Dr Chris Ellis, clinical director of infection and tropical diseases at Heartlands Hospital, has come across it all during more than 30 years in his job.
That includes the emergence of HIV, tackling the first UK outbreak of the H1N1 Swine Flu virus in Birmingham, anthrax contaminated heroin and even Lassa fever, where victims literally bleed out of their orifices.
But there are many new emerging worries on Dr Ellis’s list – like a new form of tuberculosis (TB) that is multi-drug resistant coming in from Latvia and the former Soviet Union countries and needs a vigorous drug regime to treat.
Then there is controlling the rising rates of general TB and HIV in the country’s second largest city and hoping that the “scariest” virus he has ever seen, SARS, does not make a return.
“These infections come out of the blue and then disappear,” said Dr Ellis.
“We look to infections in animals as viruses often develop there first before adapting to strike humans, like Avian flu, which only needs a few mutations to become more lethal.
“HIV started life in primates and mankind got it by hunting them and then it mutated to become infectious in people.
“We don’t know what the next SARS or HIV might be. It could be somewhere happening in the jungles of Borneo that could mutate into a virus that affects people.
“The next epidemic we are fearful of is avian flu getting into domestic birds and affecting us all.
“It is found from time to time in south east Asia but not mutated into a contagious flu yet.”
With fatal bacteria doubling every 20 minutes, the infection team at Heartlands have a race against time to diagnose patients.
They are aided by having the regional Health Protection Agency laboratory on-site, in Bordesley Green, carrying out microbiology tests to determine infections and pick up any worrying trends.
It was here that the first English outbreak of deadly Swine Flu was handled in 2009 when it struck at Welford Primary School, in Handsworth, and within four days spread to five schools.
Swine flu’s danger to pregnant women and young people led to Heartlands taking in more suspected swine flu cases than anywhere in the country.
There with 70 patients admitted over three weeks at its peak and the medical teams experiences are being highlighted internationally in medical journals.
“The hospital managed to cope brilliantly as we had very sick patients and particularly pregnant women affected,” said Dr Ellis.
“Babies survived by giving them oxygenated blood that wasn’t from their mother.
“If we hadn’t handled it so well and kept things so tight, we would have had more deaths and the hospital wouldn’t have been able to function. We just managed to contain the thing.”
Birmingham suffered numerous tragedies at the hands of swine flu with 60 deaths in the West Midlands from April 2010 to 2011 along and young and middle-aged adults particularly vulnerable to the H1N1 strain.
Among the death toll were three-year-old Lana Ameen, whose Quinton parents Gemma and Dr Zana Ameen were devastated when she died two days after developing the deadly virus on Christmas Eve 2010.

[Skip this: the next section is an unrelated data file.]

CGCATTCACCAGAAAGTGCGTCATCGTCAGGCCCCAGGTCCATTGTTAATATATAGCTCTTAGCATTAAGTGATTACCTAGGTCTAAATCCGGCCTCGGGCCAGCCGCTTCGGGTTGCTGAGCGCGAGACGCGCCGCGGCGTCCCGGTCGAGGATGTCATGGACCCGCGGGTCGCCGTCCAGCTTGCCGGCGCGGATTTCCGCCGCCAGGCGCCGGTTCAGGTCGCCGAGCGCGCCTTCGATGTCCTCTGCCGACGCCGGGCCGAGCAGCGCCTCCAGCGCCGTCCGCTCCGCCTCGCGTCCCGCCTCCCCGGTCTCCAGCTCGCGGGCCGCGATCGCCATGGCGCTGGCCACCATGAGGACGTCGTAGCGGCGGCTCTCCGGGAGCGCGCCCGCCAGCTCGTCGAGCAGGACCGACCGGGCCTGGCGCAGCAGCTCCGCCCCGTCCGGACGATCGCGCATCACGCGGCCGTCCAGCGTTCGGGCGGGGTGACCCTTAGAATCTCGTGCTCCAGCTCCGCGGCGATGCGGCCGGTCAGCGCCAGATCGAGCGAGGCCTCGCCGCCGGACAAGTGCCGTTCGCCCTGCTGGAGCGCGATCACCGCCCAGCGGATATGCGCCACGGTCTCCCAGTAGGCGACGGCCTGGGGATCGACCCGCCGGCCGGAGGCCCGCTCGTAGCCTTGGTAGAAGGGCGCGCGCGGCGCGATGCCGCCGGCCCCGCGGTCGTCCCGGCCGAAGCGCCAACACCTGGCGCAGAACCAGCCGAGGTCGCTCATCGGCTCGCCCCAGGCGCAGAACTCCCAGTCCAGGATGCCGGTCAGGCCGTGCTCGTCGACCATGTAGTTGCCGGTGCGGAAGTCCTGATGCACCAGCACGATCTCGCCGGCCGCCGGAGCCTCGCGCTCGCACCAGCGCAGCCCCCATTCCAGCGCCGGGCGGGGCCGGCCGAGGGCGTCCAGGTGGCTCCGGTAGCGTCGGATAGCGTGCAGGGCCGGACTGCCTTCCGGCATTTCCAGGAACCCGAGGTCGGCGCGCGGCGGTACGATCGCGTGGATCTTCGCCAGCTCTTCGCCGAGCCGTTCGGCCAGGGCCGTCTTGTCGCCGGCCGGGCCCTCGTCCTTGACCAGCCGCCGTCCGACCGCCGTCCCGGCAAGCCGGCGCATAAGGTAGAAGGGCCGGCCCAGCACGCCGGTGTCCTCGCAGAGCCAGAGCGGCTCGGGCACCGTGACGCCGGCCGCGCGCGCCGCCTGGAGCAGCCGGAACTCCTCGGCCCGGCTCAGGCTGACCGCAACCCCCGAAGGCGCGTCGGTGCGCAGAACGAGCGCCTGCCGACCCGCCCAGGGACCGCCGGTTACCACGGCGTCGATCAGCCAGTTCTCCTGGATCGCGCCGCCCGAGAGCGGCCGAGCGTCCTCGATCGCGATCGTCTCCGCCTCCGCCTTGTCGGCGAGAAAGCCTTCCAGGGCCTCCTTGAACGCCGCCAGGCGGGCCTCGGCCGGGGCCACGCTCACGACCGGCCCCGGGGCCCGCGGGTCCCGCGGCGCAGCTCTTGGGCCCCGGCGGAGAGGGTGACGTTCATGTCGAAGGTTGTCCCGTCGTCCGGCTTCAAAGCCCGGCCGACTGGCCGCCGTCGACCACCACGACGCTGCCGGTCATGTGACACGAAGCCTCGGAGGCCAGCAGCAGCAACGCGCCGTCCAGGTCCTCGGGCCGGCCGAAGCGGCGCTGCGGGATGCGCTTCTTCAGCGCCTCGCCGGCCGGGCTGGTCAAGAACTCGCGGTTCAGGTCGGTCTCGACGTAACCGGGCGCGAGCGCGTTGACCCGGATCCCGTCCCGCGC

Another was 42-year-old Birmingham singer Trish Keenan, from the band Broadcast, which was championed by DJ John Peel. She contracted swine flu and died at Warwick Hospital in January last year.
“Swine flu was particularly big in the Pakistani community,” added Dr Ellis.
“Immigration to some way explains increases in infections.
“The main reason to a large part is because of people coming to this country from places where these infections are prevalent, like sub-Saharan Africa, where they are more likely to have HIV and TB.
“TB has unexpectedly come back because of people arriving from the Indian subcontinent.
“Nationally, infections are on the increase, like TB, HIV, hepatitis B and C but antibiotics is making them harder to treat. The more they are used, the more the bacteria will get immune to it. Having people use antibiotics more responsibly is one way to prevent this but you can’t put limits on antibiotics – it’s the medicine that can make a difference between life and death.”
Despite facing so many deadly contagions, Dr Ellis has only been scared by one virus – Severe Acute Respiratory Syndrome or SARS.
Emerging in China in 2003, it spread, killing patients, doctors and nurses alike.
“In my lifetime, the most frightening thing has been SARS because the people who did know about it, the medical staff, still caught and died from it and that’s unique,” said Dr Ellis.
“We were sent patients that could have SARS and our nurses just got on with it even though they were at same risk of catching it. They never made a fuss and they don’t even get danger money for it.
“We had 16 potential SARS victims and thankfully none of them had the virus.
“I haven’t been worried about other infections. I was never worried about HIV because it was clear from the start how it was transmitted and if you were careful, you knew you weren’t going to get it.
“When it was first diagnosed in 1981, people were frightened and there were hospitals including private ones saying they won’t take anyone with HIV and that was wrong.
“Our job is to determine an infection. Infections can affect any system in the body and a lot of them show as fevers. I have to determine a pattern that points in one direction or the other to diagnose and treat it, however dangerous it is.”